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Gary Washburn | On Basketball

Celtics-Nets is a series of star power, and Jayson Tatum and Jaylen Brown might outshine Kevin Durant and Kyrie Irving

Jayson Tatum scored a game-high 54 points when the Celtics beat the Nets, 126-120, March 6 at TD Garden.Matthew J Lee/Globe staff

This is the biggest challenge of Jayson Tatum’s and Jaylen Brown’s careers. Yes, this series. It wasn’t the Eastern Conference Finals against the Cleveland Cavaliers, not with the more experienced and savvy LeBron on the other side.

Not the Eastern Conference Finals against the Miami Heat, when they were playing with a hobbled Gordon Hayward and a frazzled Kemba Walker.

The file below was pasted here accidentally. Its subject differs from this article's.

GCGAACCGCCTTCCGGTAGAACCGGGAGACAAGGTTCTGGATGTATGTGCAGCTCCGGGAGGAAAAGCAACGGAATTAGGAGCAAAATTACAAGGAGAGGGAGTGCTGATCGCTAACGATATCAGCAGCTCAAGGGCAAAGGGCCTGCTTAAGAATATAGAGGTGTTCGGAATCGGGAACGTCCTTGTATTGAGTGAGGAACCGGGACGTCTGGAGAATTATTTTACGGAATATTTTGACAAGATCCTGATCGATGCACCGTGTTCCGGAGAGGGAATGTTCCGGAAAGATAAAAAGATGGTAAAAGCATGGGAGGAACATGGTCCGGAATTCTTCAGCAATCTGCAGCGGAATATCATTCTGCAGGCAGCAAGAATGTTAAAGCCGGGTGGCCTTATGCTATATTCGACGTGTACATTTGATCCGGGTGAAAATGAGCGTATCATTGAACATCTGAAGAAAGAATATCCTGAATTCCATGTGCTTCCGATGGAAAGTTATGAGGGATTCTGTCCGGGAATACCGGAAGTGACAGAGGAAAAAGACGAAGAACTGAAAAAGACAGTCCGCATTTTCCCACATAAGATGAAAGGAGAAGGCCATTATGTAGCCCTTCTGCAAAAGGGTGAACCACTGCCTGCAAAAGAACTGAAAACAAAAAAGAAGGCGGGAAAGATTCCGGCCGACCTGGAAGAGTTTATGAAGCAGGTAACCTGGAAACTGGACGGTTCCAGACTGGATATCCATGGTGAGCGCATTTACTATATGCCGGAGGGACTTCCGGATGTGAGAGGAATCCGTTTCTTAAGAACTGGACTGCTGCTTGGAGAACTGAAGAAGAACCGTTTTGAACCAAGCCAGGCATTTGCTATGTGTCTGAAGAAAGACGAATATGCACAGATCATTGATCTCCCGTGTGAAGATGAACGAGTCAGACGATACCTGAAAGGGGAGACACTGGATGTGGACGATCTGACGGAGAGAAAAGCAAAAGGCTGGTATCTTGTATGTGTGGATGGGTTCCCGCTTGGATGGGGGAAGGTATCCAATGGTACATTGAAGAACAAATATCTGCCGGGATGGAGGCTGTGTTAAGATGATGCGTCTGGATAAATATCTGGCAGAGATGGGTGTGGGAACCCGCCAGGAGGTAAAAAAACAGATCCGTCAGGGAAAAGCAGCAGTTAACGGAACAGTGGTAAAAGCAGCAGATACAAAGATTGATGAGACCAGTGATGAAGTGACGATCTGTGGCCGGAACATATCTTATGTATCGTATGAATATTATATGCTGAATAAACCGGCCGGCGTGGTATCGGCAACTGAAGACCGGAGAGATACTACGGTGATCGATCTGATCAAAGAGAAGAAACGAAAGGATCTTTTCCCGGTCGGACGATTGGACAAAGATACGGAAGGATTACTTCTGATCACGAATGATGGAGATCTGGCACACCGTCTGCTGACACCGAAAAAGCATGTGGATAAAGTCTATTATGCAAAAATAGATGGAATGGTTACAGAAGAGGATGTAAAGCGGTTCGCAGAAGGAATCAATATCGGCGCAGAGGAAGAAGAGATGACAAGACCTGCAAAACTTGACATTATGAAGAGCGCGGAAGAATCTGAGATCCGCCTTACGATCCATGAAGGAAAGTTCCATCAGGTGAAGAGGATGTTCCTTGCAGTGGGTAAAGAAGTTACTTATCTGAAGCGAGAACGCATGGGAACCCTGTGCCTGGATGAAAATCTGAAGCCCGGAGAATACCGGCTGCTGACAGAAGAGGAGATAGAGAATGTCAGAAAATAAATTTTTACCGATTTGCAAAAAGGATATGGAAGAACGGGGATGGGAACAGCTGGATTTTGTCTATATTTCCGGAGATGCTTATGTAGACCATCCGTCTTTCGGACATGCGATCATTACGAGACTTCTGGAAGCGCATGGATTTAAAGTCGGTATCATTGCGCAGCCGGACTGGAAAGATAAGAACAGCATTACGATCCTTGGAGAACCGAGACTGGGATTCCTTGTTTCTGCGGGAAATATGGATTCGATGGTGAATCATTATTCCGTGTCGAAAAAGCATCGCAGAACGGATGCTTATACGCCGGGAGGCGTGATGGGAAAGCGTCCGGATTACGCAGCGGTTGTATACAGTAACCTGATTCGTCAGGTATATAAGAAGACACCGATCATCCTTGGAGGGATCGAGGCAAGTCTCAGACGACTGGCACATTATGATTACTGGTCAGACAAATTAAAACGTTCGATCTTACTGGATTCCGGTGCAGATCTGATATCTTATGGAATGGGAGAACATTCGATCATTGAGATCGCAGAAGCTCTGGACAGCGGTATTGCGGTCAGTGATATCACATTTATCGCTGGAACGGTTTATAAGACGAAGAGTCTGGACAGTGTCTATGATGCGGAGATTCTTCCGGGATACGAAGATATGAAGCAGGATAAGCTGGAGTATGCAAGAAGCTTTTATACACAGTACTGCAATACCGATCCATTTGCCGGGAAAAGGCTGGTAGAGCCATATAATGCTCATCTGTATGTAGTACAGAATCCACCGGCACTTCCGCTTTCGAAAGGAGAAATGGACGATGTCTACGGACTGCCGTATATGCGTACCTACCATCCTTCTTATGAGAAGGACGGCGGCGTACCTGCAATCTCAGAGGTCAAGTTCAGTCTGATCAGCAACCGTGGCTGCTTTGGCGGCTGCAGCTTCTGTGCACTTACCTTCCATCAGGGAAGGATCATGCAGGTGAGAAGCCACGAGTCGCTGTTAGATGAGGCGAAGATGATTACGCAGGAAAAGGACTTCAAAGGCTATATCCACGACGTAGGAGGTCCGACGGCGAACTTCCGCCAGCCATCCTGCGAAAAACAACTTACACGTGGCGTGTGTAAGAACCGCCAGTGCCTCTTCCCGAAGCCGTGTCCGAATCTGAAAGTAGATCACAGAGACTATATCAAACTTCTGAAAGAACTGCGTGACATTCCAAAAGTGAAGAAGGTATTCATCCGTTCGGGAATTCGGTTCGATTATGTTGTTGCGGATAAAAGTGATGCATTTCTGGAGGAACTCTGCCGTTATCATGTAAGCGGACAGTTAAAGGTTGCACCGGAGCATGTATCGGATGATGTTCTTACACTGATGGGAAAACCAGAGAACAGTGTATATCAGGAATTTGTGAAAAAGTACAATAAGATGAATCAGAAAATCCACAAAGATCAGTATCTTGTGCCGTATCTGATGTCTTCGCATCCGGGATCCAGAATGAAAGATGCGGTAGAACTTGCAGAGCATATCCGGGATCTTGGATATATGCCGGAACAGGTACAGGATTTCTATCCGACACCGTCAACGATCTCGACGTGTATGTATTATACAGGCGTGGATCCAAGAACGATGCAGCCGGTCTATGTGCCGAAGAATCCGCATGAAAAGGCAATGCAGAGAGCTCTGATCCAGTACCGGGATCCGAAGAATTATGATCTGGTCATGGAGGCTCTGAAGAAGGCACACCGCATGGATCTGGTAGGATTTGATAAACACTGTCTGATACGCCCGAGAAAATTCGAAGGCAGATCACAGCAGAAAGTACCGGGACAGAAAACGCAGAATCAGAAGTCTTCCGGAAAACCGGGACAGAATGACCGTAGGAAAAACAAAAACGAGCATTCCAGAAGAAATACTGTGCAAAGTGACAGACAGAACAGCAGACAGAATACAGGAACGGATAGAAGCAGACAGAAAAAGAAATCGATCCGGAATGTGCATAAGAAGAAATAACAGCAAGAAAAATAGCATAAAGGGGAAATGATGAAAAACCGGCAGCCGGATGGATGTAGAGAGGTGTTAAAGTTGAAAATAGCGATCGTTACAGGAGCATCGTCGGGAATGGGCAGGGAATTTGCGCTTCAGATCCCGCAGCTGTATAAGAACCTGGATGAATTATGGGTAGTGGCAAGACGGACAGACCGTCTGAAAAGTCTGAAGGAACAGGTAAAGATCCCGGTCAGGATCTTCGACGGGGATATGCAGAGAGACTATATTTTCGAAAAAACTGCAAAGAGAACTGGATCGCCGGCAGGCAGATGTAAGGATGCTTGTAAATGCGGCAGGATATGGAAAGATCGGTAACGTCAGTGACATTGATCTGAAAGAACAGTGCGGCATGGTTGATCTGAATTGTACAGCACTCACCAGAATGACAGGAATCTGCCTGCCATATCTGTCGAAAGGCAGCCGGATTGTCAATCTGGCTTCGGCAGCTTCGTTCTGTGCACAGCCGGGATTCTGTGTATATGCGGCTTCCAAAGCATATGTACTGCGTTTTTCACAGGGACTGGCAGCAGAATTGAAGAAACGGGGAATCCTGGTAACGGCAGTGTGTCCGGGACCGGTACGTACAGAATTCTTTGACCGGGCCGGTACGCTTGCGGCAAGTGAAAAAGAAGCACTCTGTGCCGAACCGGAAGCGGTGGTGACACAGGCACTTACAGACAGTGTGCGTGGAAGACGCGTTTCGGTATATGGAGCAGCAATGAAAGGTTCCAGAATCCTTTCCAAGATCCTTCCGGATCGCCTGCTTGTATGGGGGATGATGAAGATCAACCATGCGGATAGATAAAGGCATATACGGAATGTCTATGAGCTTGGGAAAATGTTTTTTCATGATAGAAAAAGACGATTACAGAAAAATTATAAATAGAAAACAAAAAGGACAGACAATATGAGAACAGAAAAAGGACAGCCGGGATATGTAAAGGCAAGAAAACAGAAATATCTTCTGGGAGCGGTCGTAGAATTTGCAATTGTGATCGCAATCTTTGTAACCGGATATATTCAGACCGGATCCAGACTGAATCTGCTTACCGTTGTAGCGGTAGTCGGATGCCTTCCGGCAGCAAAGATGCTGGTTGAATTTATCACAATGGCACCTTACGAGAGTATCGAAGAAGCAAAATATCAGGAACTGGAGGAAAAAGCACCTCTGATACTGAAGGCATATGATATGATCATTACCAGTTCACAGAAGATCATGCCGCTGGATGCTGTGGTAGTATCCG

Tatum and Brown are nearing the peak of their superpowers. They were each All-Stars last season and Tatum has ascended to a possible first-team All-NBA candidate while Brown’s game has expanded after dealing with early injuries this season.


The Brooklyn Nets will walk into TD Garden on Sunday brimming with confidence, fully believing they have the two best players in the series in Kevin Durant and former Celtic Kyrie Irving. But do they?

Are the 33-year-old Durant and 30-year-old Irving still better combined than the Celtics’ two cornerstones? That’s what this series may prove in the end, which team has the more talented and perhaps harmonious superstars.

Kevin Durant and Kyrie Irving are no doubt hoping for a repeat of last season's playoff series against the Celtics, in which Brooklyn romped.Sarah Stier/Getty